The dog days of summer are upon us: High temperature records have already been broken, from southern California to New England, leaving power outages in their wake. Heat also puts a stress on the UPS and batteries in traffic cabinets, just when they are needed most to handle power brownouts or outages. While the ITS Cabinet Standard specifies operating ranges up to 74° C (165° F), the effect of summertime temperatures in excess of 100° F plus direct sunlight on the cabinet, plus the heat produced by the electrical components themselves can quickly turn a traffic cabinet into an oven, shortening the lives of components and, worst case, leading to system failure.
Unfortunately, high temperatures are going to continue to climb. Numerous U.S. and Canadian cities last year saw days of temperatures ranging from 110° up to 127°F, and the trend is upward. But system designers and builders can mitigate heat problems by choosing UPS technology that is not only more heat tolerant but also generates a minimum of heat as a result of its own operation.
For example, some ITS systems use exclusively double-conversion UPS systems, on the assumption that double conversion is the best way to isolate transportation system components from fluctuations in incoming utility power. But because all the UPS components are under continuous load and there is some power loss with each conversion, a double-conversion UPS also continuously generates extra heat within a traffic cabinet. A cooler alternative is a UPS system with active power supervision, that can run in a more power-efficient, cooler mode during the 97% of the time that incoming power quality falls within acceptable parameters.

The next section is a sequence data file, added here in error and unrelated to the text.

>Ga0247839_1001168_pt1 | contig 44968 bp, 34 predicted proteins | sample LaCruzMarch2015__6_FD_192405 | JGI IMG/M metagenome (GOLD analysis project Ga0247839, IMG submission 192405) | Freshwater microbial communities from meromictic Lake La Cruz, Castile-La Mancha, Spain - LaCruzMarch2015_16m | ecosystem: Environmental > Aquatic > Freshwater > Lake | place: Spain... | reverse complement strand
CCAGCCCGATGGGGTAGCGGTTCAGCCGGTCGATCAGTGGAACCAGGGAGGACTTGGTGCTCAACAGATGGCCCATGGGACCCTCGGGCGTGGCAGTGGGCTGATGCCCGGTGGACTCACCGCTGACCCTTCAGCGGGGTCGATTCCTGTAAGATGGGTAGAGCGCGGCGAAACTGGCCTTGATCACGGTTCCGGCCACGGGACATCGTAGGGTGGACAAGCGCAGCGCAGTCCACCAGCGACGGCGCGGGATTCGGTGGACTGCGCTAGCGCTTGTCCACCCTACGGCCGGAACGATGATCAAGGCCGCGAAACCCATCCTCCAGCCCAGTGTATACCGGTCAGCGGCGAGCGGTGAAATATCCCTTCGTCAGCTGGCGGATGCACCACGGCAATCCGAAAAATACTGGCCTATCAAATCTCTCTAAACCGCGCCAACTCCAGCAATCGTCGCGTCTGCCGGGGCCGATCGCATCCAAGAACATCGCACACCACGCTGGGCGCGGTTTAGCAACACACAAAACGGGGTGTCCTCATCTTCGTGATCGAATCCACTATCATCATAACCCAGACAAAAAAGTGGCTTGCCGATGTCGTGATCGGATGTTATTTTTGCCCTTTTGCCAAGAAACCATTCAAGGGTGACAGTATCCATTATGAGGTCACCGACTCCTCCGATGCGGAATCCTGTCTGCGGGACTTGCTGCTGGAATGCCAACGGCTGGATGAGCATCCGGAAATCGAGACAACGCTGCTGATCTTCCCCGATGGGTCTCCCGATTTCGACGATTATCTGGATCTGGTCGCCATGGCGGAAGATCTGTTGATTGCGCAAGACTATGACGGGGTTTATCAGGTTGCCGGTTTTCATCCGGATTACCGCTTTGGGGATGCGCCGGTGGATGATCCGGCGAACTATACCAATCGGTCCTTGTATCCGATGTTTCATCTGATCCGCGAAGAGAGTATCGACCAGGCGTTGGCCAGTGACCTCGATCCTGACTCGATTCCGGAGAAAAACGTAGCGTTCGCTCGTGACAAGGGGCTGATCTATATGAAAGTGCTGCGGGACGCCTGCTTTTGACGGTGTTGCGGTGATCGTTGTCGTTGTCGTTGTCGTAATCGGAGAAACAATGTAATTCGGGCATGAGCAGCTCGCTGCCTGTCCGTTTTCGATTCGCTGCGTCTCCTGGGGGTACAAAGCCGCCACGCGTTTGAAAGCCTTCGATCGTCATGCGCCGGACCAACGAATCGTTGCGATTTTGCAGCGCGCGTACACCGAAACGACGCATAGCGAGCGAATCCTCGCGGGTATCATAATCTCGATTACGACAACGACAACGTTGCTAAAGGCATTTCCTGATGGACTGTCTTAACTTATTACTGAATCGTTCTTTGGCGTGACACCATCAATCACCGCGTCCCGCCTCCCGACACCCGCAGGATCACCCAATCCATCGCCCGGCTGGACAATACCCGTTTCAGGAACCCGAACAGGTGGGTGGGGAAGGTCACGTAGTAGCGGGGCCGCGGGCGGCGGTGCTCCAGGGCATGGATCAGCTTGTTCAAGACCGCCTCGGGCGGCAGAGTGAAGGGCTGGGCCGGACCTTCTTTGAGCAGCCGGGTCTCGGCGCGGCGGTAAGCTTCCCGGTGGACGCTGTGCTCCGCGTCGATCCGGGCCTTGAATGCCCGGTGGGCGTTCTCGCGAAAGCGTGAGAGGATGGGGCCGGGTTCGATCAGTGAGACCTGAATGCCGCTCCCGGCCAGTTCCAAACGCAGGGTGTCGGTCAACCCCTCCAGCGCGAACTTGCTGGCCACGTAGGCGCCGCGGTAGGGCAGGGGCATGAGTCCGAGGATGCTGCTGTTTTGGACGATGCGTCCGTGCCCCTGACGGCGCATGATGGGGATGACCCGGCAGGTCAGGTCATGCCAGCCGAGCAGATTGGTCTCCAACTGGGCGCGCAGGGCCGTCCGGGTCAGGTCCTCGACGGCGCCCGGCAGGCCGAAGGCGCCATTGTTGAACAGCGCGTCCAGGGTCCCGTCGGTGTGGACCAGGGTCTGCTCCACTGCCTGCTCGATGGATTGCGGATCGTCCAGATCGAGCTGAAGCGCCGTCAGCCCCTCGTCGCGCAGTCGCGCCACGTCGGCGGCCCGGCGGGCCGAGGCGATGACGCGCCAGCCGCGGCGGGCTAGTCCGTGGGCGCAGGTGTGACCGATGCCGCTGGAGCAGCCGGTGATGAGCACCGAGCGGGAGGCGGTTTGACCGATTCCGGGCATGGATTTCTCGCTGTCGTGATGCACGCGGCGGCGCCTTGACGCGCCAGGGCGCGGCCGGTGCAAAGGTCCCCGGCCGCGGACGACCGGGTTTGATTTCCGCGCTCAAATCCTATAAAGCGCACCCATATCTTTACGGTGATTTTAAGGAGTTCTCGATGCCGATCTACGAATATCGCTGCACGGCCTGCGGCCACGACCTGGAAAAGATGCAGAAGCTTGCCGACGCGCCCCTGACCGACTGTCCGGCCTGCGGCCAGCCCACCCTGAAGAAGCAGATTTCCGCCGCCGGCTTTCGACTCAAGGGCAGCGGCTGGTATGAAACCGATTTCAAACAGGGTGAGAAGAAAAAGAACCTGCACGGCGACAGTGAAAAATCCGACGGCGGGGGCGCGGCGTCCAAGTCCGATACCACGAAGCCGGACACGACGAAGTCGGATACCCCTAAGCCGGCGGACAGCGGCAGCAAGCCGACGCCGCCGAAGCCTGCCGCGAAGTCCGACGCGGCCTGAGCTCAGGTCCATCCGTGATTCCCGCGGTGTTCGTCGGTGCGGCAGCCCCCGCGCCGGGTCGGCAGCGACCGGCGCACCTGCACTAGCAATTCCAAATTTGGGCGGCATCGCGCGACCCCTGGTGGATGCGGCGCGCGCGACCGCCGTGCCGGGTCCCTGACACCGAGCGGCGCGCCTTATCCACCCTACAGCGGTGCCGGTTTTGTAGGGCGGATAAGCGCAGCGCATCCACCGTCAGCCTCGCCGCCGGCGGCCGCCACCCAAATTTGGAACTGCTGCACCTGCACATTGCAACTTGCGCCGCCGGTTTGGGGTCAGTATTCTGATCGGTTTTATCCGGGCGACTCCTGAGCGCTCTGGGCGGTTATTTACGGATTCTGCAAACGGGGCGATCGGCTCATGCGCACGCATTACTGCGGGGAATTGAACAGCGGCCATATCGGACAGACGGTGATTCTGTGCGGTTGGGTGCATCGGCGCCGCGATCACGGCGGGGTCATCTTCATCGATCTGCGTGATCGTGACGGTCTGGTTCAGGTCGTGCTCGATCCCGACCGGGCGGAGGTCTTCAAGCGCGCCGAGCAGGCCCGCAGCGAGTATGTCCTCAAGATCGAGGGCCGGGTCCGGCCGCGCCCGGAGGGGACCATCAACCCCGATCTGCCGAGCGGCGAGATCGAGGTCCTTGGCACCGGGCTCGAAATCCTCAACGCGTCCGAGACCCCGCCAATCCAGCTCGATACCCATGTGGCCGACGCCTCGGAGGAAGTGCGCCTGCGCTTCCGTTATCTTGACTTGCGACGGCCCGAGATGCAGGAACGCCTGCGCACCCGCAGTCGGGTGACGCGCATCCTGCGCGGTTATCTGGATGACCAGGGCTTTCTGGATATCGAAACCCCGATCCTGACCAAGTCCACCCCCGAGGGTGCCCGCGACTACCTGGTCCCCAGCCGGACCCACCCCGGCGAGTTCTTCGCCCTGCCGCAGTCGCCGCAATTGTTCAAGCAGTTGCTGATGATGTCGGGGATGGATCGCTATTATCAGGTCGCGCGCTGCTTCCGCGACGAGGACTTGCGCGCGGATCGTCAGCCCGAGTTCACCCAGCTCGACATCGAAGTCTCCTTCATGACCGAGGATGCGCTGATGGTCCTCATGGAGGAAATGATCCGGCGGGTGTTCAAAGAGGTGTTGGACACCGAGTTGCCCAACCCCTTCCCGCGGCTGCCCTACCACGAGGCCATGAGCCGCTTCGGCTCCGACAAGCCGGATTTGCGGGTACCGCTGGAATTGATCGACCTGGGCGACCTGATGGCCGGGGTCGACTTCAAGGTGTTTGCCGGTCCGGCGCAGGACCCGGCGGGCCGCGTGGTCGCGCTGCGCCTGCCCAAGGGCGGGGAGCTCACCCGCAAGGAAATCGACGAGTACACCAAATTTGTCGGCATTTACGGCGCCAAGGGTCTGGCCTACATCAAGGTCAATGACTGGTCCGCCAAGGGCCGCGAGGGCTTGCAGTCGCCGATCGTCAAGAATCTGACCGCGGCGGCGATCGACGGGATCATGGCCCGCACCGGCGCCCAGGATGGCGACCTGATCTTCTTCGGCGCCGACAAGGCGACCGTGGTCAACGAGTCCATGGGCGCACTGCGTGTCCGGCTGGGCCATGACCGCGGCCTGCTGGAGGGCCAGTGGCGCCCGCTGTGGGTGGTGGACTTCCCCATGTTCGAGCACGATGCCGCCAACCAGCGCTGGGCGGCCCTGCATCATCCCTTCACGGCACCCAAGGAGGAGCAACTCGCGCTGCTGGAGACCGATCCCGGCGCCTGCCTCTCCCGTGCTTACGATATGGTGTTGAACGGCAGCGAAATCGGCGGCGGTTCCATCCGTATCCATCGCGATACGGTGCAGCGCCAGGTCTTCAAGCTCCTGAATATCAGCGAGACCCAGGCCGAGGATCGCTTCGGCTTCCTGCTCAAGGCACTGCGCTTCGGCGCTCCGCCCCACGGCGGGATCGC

The other way to minimize heat-related failures is to look for newer battery technologies that are more efficient and heat-tolerant. Nickel-zinc batteries are now commercially available, with a low heat rise and wide operating range to support cabinet thermal optimization.
During heat waves, traffic system outages can make a bad situation worse, stranding drivers with idling cars adding to the heat and making air quality worse. If traffic system planners plan ahead, choosing technology designed to beat the heat, DOTs and drivers can all breathe easier in the hot years to come.